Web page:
July 17, 2024

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Kiss sells the catalogue, brand name and intellectual property. Gene Simmons assures fans it's a 'collaboration'

Kiss sells the catalogue, brand name and intellectual property.  Gene Simmons assures fans it's a 'collaboration'

It's not really the end of the road for Kiss

It's not really the end of the road for Kiss. The rock quartet has sold its catalog, brand name and intellectual property to Sweden's Pophouse Entertainment Group in a deal valued at more than $300 million, it was announced Thursday.

This isn't the first time Kiss has collaborated with Pophouse, which was co-founded by ABBA's Björn Ulvaeus. When the band's current lineup — founders Paul Stanley and Gene Simmons plus guitarist Tommy Thayer and drummer Eric Singer — took the stage on the final night of their farewell tour in December at New York City's iconic Madison Square Garden, they ended by unveiling digital instrumentation. Avatars of themselves.

This cutting-edge technology was created by George Lucas's special effects company, Industrial Light & Magic, in partnership with Pophouse. The two companies recently collaborated on an “ABBA Voyage” show in London, where fans can experience a full concert by the Swedish band in their heyday, as performed by their digital avatars.

The ways Kiss avatars will be used have not yet been announced, but Pophouse CEO Per Sundin says fans can expect a biopic, a documentary, and a Kiss experience on the horizon.

The avatar show is scheduled to launch in the second half of 2027 — but don't expect it to look like “ABBA Voyage,” Sundin told the AP. Fans can expect it to debut in North America.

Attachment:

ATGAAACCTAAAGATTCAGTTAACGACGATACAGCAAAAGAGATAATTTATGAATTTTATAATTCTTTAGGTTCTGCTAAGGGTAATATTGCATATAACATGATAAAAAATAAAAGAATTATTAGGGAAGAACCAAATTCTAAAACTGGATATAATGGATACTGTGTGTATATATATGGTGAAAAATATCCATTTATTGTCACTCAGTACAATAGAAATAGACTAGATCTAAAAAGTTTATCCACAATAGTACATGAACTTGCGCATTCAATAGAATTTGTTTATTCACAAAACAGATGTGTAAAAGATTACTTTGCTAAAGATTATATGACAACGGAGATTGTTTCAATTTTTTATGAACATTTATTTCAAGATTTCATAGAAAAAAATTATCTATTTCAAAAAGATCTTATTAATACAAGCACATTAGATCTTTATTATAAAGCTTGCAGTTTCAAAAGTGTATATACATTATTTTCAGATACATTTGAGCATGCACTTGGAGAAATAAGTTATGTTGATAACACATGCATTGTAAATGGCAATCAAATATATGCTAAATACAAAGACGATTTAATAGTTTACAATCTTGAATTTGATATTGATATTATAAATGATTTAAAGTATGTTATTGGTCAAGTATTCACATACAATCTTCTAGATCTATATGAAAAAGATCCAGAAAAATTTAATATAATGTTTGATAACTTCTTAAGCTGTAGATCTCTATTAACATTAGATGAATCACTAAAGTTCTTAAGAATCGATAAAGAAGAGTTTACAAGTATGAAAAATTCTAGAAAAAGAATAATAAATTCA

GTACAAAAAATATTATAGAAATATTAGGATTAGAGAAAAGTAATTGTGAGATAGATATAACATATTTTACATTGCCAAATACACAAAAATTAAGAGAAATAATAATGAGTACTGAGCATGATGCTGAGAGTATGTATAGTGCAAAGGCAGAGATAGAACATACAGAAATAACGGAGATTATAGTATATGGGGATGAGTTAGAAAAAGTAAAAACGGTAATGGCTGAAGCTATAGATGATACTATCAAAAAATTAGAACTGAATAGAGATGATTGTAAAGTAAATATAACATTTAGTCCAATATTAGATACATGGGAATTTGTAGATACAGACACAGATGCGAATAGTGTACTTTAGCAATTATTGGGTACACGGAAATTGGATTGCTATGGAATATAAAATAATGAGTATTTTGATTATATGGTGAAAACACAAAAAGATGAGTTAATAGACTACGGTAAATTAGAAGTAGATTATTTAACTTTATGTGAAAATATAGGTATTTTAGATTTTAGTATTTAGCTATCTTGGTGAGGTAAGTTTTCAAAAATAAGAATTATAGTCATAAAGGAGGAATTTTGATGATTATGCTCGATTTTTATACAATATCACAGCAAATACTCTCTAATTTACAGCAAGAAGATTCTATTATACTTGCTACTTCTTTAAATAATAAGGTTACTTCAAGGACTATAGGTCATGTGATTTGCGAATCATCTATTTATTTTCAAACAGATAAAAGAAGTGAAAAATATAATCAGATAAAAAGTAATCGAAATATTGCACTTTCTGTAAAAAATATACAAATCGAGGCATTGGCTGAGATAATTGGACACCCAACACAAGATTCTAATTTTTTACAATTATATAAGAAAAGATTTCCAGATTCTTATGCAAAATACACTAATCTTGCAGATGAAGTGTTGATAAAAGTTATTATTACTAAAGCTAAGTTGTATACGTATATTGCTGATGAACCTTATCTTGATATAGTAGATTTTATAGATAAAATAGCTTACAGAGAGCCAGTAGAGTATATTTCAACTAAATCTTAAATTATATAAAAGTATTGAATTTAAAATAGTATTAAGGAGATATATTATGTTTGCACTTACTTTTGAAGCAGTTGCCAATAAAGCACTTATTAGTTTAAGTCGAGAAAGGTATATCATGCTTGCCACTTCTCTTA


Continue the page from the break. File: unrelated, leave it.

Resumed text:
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Sundin says the goal of the purchase is to expose Kiss to new generations — something he believes sets Pophouse apart from other music catalog acquisitions.

“The record labels, the big three that are left, are doing a great job, but they have too many catalogs and can't focus on everything,” he says. “We are working with Universal (Music Group) and Kiss, although we will own the rights to the artists, and we are doing it in collaboration with Kiss. ​​But yes, we have bought all the rights, which is something I have never seen so clear before.”

“I don't like the word acquisition,” Gene Simmons told the AP over Zoom, stressing that the band would never sell its catalog to a label that didn't value it.

“Cooperation is exactly what it's about. It would be a dereliction of our inferred fiduciary duty — 'See what I just did there?' — to the very thing we were created to give up,” he continued. “People might misunderstand and think, 'Well, now Bobhouse does these things and we're just In Beverly Hills we twiddle our thumbs.” “No, that's not true. We're in the trenches with them. We talk all the time. We share ideas. It's a collaboration. Paul (Stanley) and I especially, with the band, are going to stay committed to this. It's our baby.”

And that includes: no more live touring, for real. “We'll never tour like Kiss Period again,” he says. “We're not going to put on makeup and go out there.”

Kiss is Pop House's second investment outside of Sweden: In February, Cyndi Lauper entered into a partnership with the company that includes selling a majority stake in her music and a new immersive performance project that she calls an “immersive theatrical piece” that transports audiences to the world. New York, where I grew up.

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The goal is to develop new ways to bring Lauper's music to fans and younger audiences through new performances and live experiences.

“Most suits, when you tell them an idea, their eyes light up, and they just want your greatest hits,” Lauber told the AP at Pubhouse headquarters in Stockholm in February. “But these guys are a multimedia company, and they're not just looking to buy my catalog, they want to make something new.”